Convention for Limiting the Manufacture and Regulating the Distribution of Narcotic Drugs

The Convention for Limiting the Manufacture and Regulating the Distribution of Narcotic Drugs was a drug control treaty promulgated in Geneva on 13 July 1931 that entered into force on 9 July 1933.

1931 Limitation Convention
Convention for Limiting the Manufacture and Regulating the Distribution of Narcotic Drugs
Signed13 July 1931
LocationGeneva
Effective9 July 1933
ConditionRatifications or accessions of twenty-five Members of the League of Nations or non-member States, including any four of the following: France, Germany, United Kingdom of Great Britain and Northern Ireland, Japan, Netherlands, Switzerland, Turkey, and the United States of America.
Expiration1968
DepositaryLeague of Nations

HistoryEdit

The conference was held in Geneva on or about 27 May 1931.[1][2]

After World War II, the 1931 convention's scope was broadened considerably by the 1948 Protocol Bringing under International Control Drugs outside the Scope of the Convention of 13 July 1931 for Limiting the Manufacture and Regulating the Distribution of Narcotic Drugs. In 1968, the Convention was superseded by the 1961 Single Convention on Narcotic Drugs, as it entered into force.

OverviewEdit

SchedulesEdit

It established two groups of drugs.

Group I consisted of:

Group II consisted of:

  • Methylmorphine (codeine), ethylmorphine and their salts.

Group I was subject to stricter regulations than Group II. For instance, in estimating the amount of drugs needed for medical and scientific needs, the margin allowed for demand fluctuations was wider for Group II drugs than for Group I drugs. Also, in certain reports, a summary statement would be sufficient for matters related to Group II drugs. The establishment of these rudimentary groups foreshadowed the development of the drug scheduling system that exists today. Both the 1961 Single Convention on Narcotic Drugs and the 1971 Convention on Psychotropic Substances have schedules of controlled substances. The 1988 United Nations Convention Against Illicit Traffic in Narcotic Drugs and Psychotropic Substances has two tables of controlled precursor chemicals.

Drug Supervisory BodyEdit

The Drug Supervisory Body (sometimes called "Opium Supersiory Body", and in French "Organe de Contrôle") was established under the 1931 Convention to compile estimates of the amount of drugs to be consumed, manufactured, converted, exported, imported, or used by each country.[3]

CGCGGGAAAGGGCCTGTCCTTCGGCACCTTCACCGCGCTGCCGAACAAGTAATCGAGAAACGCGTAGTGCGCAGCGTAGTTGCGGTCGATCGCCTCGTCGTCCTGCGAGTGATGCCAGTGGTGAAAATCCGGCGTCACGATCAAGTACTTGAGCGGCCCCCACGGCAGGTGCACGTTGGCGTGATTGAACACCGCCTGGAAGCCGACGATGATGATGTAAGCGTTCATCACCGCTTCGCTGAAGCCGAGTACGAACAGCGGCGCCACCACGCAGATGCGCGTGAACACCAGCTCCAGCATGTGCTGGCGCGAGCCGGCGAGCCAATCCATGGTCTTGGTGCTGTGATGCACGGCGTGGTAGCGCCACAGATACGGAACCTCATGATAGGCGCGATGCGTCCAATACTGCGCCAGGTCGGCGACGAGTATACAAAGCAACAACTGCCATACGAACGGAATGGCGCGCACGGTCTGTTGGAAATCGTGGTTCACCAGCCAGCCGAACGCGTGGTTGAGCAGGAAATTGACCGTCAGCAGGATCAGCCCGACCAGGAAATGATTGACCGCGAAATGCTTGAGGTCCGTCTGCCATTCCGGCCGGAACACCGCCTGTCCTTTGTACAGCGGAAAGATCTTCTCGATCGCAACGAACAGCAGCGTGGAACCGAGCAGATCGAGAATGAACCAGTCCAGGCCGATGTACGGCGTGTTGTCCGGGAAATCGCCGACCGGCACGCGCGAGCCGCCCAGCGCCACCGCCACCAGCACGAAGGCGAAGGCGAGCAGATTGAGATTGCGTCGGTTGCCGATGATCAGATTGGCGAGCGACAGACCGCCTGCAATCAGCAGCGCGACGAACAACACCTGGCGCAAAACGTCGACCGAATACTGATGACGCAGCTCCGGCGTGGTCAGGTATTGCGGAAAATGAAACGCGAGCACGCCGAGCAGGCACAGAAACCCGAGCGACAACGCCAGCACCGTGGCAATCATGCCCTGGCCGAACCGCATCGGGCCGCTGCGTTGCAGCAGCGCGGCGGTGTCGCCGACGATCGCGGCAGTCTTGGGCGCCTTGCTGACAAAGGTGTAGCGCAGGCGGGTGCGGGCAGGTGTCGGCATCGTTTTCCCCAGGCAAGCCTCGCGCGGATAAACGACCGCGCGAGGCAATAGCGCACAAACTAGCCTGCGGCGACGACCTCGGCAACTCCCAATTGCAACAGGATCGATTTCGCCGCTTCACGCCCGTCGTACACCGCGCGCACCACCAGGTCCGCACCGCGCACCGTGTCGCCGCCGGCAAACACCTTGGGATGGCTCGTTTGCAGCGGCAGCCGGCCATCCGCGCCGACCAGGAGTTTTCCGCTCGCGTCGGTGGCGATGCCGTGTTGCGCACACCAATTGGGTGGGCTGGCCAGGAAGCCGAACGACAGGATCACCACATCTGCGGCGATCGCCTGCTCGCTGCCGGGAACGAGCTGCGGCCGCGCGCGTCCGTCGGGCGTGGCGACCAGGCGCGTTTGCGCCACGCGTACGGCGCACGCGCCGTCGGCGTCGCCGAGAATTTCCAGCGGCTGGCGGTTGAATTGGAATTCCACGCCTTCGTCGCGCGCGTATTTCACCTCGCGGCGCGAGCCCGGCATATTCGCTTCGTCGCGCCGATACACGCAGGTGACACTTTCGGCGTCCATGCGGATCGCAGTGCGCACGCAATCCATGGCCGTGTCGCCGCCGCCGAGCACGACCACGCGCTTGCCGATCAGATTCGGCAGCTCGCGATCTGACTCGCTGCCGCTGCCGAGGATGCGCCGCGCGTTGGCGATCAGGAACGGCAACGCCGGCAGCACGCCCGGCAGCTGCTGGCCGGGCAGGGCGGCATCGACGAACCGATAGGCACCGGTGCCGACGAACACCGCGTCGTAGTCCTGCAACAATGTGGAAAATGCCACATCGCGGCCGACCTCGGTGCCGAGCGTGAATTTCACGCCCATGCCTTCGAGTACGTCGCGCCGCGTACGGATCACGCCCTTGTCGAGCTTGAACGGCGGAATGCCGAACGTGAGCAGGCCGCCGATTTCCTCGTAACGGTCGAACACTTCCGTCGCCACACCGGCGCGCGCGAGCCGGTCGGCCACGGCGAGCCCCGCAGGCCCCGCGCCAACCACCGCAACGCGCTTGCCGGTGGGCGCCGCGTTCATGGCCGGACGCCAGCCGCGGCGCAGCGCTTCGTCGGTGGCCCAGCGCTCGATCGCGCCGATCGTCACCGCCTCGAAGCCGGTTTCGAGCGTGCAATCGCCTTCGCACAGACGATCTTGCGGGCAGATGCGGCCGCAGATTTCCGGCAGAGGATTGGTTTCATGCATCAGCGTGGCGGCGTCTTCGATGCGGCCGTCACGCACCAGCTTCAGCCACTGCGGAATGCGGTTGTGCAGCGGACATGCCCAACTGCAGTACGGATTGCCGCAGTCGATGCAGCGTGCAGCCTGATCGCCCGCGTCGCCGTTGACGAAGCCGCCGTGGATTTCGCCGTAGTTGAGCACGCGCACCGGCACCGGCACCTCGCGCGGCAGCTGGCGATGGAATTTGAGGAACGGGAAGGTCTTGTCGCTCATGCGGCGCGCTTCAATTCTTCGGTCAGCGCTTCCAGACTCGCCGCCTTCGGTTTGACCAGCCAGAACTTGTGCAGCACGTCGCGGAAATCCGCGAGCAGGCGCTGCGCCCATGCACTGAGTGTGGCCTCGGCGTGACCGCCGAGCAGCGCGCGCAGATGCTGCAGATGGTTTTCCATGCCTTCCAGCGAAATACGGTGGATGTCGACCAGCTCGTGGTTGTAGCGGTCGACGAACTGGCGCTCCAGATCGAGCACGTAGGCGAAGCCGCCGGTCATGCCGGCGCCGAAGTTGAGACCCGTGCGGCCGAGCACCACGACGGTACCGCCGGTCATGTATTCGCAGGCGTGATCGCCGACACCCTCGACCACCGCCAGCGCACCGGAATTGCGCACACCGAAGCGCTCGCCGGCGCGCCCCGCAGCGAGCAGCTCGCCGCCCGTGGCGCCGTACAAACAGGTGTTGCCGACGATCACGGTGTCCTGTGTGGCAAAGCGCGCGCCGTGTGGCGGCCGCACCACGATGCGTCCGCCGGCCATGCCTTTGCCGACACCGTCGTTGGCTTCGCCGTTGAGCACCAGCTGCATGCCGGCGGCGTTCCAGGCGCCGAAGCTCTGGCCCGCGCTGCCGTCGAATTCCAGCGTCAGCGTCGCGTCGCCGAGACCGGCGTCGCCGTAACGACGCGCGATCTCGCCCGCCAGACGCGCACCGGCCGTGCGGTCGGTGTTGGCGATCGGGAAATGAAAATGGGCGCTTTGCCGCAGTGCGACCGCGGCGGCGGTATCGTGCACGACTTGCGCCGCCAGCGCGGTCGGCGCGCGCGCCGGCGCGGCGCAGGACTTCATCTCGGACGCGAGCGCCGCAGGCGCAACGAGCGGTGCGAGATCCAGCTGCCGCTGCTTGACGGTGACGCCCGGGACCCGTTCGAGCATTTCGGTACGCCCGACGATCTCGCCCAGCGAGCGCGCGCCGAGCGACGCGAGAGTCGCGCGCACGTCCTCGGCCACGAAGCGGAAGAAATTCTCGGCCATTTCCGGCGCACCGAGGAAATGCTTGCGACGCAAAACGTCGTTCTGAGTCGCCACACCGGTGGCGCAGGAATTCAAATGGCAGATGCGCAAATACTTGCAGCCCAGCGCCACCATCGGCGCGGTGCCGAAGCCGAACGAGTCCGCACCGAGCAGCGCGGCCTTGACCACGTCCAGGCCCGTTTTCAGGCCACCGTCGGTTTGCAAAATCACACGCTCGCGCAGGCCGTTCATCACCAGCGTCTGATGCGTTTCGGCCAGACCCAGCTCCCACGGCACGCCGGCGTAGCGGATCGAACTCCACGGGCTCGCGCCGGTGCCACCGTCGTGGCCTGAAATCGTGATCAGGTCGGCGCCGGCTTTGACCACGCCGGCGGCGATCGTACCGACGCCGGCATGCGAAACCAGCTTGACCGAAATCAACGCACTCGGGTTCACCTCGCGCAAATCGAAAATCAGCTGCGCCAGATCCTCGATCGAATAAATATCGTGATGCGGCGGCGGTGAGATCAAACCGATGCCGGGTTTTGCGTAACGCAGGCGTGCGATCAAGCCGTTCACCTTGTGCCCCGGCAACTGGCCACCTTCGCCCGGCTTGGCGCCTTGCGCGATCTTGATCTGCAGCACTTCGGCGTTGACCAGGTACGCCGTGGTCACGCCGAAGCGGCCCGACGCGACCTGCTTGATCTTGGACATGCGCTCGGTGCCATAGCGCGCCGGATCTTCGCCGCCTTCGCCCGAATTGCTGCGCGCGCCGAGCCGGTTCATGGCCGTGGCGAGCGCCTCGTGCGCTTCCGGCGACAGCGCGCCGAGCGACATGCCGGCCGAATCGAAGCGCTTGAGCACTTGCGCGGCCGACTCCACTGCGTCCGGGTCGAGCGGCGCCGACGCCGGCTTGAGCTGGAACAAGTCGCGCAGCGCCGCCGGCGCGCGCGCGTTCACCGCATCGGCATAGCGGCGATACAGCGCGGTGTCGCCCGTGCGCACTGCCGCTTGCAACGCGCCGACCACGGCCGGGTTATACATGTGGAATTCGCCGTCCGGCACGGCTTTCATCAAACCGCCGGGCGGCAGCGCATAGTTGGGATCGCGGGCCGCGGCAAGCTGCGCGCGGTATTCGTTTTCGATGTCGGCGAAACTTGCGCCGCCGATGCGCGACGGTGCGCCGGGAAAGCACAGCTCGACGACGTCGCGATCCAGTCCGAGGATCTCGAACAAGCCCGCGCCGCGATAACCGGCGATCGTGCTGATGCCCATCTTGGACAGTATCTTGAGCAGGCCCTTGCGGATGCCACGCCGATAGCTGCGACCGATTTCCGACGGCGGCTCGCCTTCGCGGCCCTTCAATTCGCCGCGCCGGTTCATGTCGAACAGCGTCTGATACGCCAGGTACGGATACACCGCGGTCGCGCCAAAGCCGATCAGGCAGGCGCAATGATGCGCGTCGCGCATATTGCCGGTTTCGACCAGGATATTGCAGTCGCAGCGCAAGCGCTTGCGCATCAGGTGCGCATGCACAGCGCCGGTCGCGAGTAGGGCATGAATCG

One member of the Body was nominated by the Office international d'hygiène publique (general health advisory council of the League of Nations' Health Organization).[4][5]

The Body should not be confused with the Permanent Central Opium Board established under the 1925 Opium Convention, although both the Body and the Board were merged onto the International Narcotics Control Board when the Single Convention on Narcotic Drugs entered into force in 1968.

ReferencesEdit

  1. ^ Pub.Res. 71–130, 46 Stat. 1516, enacted 3 March 1931
  2. ^ Pub.Res. 71–136, 46 Stat. 1628, enacted 4 March 1931
  3. ^ Krishnamoorthy, E. S. (1962). "Comparative analysis of the Permanent Central Opium Board and Drug Supervisory Body and their functions, on the one hand, and of the future International Control Board and its functions, on the other" Bulletin on Narcotics". United Nations Office on Drugs and Crime. Archived from the original on 28 February 2022. Retrieved 28 February 2022.
  4. ^ Office international d'Hygiène publique (1933). Vingt-cinq ans d'activité de l'Office international d'Hygiène publique (1909-1933) (PDF) (in French). Paris: Office international d'hygiène publique.{{cite book}}: CS1 maint: date and year (link)
  5. ^ "Cannabis amnesia – Indian hemp parley at the Office International d'Hygiène Publique in 1935 [preprint]". www.authorea.com. doi:10.22541/au.165237542.24089054/v1 (inactive 31 December 2022). Retrieved 3 December 2022.{{cite web}}: CS1 maint: DOI inactive as of December 2022 (link)

External linksEdit